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Wednesday, March 15, 2017

Concert review: Andrew McMahon headlines new House of Blues Anaheim

Talk about a perfect launch.

Andrew McMahon in the Wilderness kicked off its North American tour with a fantastic hometown concert Sunday at House of Blues.

Arriving onstage to space shuttle chatter, the band got right down to business and did a spirited “Fire Escape.” The effervescent single is top 10 at alternative radio and getting regular airplay on KROQ/106.7 FM.

That nod to NASA related to the artwork for physical copies of solid second album “Zombies on Broadway,” which was released last month. The cover pictures half of McMahon’s head in a space helmet; he’s also shown wearing a full astronaut suit elsewhere. In interviews, the singer/pianist has said the image “represents who you are, who you want to be and how they meet in the middle.”

New York City played a key role in the album’s creative process. McMahon spent some time there, collaborated with a wider range of songwriters, upped the pop quotient and brought guitars into the mix (they were almost nonexistent on the 2014 self-titled debut).  

Here in Anaheim, the vibrant 90-minute, 19-song show encompassed most of the “Zombies” material and half the previous album. A stomping, dramatic “Canyon Moon” saw McMahon briefly go into the crowd, work both sides of the stage and jump atop his instrument (all three activities would be repeated throughout the night).

Before “Walking in My Sleep” and its delightful ascending harmonies, McMahon noted that, as a South O.C. resident, he could drive to the new venue and admitted to being “terrified” about the large (2,200) capacity, “but you sold it out.”

McMahon could barely contain his excitement during a lush “High Dive” and the bubbly “Island Radio.” The crowd roared with approval when a syncopated piano line signaled “Dark Blue,” by McMahon’s previous group Jack’s Mannequin.

A stripped down take on Empire of the Sun’s “Walking on a Dream” described by the front man as an “inspiration for almost every recording session I’ve done since it came out,” utilized simple piano, a lone drum and accordion. Another striking moment came via “Swim,” the dramatic Jack’s Mannequin ballad about McMahon’s battle with cancer (To date, his Dear Jack Foundation has successfully matched 60 bone marrow donors; concertgoers could sign up as potential matches in the House of Blues lobby).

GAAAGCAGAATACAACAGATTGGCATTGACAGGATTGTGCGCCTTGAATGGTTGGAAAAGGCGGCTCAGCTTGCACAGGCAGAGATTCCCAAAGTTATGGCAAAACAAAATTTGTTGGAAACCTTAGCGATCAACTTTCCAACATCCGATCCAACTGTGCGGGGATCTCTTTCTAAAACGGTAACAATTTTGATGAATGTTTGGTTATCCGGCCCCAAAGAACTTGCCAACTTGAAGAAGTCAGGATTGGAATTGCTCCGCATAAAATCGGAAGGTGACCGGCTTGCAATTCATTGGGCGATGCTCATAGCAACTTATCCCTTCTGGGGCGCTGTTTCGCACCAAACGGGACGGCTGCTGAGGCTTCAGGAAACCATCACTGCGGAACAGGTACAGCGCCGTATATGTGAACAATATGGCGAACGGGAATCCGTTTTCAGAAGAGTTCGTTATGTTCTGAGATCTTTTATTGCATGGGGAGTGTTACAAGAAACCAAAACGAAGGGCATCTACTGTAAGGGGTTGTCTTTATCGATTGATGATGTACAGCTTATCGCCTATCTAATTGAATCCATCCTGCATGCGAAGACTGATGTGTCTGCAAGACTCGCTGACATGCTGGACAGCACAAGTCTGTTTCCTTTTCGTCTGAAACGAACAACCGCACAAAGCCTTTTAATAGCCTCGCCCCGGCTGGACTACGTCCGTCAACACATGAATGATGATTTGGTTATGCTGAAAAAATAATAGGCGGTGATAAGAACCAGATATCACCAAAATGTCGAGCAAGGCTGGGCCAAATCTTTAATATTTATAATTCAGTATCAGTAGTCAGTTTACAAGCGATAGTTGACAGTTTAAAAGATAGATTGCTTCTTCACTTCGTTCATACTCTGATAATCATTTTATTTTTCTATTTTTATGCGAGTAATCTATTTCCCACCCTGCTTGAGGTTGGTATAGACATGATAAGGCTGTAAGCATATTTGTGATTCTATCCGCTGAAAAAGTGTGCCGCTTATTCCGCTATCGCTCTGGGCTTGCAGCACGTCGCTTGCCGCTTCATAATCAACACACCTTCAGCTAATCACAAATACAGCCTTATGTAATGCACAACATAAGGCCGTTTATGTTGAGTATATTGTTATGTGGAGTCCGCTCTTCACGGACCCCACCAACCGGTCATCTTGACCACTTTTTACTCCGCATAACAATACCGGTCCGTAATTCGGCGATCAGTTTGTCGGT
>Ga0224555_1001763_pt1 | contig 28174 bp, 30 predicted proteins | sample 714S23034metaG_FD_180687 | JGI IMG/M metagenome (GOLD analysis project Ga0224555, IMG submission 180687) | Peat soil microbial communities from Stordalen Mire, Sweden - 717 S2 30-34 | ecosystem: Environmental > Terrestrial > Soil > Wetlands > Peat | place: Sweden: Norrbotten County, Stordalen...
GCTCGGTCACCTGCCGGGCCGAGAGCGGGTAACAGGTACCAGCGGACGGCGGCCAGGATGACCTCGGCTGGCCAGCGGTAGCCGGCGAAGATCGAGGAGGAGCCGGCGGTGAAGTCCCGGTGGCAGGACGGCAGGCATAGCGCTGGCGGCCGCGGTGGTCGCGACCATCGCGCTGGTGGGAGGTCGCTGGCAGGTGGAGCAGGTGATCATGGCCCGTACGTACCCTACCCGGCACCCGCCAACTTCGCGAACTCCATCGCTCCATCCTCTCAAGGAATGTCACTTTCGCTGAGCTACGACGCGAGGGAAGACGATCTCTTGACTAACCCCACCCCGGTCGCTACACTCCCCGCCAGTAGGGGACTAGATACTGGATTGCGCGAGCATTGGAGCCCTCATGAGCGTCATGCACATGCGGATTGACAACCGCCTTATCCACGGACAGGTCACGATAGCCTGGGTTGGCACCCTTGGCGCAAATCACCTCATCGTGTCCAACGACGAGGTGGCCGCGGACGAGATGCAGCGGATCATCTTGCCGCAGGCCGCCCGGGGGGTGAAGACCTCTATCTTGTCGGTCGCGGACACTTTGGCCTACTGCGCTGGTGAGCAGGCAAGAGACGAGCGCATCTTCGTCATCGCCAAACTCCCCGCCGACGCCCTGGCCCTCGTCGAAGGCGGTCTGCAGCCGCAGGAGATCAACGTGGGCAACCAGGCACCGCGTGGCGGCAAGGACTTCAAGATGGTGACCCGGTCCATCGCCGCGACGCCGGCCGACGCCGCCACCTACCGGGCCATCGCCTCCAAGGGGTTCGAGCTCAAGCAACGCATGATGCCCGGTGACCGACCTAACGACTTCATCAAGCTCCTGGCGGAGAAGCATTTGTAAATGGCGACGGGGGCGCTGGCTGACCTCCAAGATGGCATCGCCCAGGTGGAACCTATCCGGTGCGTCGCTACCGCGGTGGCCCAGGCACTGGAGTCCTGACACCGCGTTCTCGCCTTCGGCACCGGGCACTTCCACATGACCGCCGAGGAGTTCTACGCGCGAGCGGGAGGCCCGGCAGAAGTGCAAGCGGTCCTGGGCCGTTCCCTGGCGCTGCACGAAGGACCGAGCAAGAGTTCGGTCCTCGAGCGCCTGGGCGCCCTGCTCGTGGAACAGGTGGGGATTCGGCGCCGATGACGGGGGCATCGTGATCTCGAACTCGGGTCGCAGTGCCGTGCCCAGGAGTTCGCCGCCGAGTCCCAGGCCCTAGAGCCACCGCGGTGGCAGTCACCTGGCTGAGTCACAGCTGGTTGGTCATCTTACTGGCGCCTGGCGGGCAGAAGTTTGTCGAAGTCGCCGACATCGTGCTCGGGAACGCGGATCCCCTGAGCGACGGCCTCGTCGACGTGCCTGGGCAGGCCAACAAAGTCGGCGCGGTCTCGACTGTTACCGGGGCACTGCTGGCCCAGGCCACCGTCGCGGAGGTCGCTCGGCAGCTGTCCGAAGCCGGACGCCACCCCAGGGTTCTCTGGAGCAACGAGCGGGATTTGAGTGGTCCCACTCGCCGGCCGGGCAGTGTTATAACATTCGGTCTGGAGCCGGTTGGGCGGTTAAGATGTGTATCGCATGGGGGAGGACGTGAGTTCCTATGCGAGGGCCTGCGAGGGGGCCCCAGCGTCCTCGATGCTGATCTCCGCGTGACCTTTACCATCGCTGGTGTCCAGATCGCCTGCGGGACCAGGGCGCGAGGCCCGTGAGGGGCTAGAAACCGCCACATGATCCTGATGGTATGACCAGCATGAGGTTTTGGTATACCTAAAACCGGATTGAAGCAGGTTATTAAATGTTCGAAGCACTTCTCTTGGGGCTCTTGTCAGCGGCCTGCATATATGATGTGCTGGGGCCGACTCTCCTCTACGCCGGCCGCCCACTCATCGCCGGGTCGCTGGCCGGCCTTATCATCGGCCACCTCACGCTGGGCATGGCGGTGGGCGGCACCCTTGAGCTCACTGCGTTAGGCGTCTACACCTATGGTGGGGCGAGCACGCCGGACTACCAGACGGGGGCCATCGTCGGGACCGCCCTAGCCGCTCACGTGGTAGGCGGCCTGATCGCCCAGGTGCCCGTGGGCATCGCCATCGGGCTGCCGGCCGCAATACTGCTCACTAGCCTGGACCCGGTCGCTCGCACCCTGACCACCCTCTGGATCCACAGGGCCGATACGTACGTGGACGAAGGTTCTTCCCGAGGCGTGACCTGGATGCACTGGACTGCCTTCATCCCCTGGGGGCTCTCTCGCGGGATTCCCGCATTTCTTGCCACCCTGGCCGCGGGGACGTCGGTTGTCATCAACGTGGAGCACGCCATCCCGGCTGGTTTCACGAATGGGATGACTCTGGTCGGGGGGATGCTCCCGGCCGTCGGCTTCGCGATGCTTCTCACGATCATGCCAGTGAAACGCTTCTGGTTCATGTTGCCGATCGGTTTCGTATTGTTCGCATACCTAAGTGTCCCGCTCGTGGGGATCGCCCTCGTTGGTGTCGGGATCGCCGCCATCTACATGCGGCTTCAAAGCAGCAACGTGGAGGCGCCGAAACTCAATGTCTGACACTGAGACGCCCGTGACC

A particularly strong run consisted of an ebullient, synth-laden “Shout Out of a Cannon,” the giddy dance/pop-leaning “So Close” and “Synesthesia.” The latter featured pictures of a space shuttle projected on the space helmet/NYC backdrop and a multi-colored tarp was spread over the crowd; McMahon wrapped it around himself like a cape.    

For the encores, McMahon floated across the crowd on an inflated duck (!) during “Don’t Speak for Me,” played harmonica on the uplifting singalong Mannequin tune “La La Lie” and elevated the energy level even more on the gold-selling top 10 hit “Cecilia and the Satellite.” All told, the set was a joy from start to finish.  

Aussie electro-pop band Atlas Genius (pictured left) - led by the Jeffery Brothers – were equally brilliant.

Their dazzling 45-minute opening set spotlighted songs off 2015’s “Inanimate Objects” (“Molecules,” “The Stone Mill”) and 2013’s “When it Was Now” (infectious hit “Trojans,” ‘Electric”), plus a surprisingly effective take on Dead or Alive’s “You Spin Me Round (Like a Record).”

Earlier in the evening, San Louis Obispo alt-rock band Night Riots had no problem captivating the audience, especially with a riveting leader like Travis Hawley. They impressive mightily songs from last year’s sturdy “Love Gloom” album - “Nothing Personal,” “All for You” and “Breaking Free” (which is getting played on Sirius XM’s Alt Nation channel).

As for my first to the new House of Blues, I was very impressed – especially by the d├ęcor, crisp sound, overall spaciousness upstairs, very friendly staff and awesome Foundation Room (where I caught acoustic duo Kismit perform credible takes on Florence + the Machine's "The Dog Days Are Over" and The Turtles' "Happy Together" between main stage sets).

I decided to try out the Market Cauliflower Tempura - Sambal Oelek aioli with ponzu sauce. The fried vegetable was scrumptious and a generous portion. It had a light taste and was quite filling. The ponzu sauce was not too tart, but I pretty much stuck with the cheddar cheese dipping sauce.

Andrew McMahon in the Wilderness opens for Billy Joel at Sun Trust Park in Atlanta on April 28, then returns to Southern California to headline May 3 at The Belasco in Los Angeles (sold out) and May 5 at House of Blues in San Diego (sold out). For the full tour schedule go to www.andrewmcmahon.com

A version of my review originally appeared at ocregister.com
Photos by Kelly Swift

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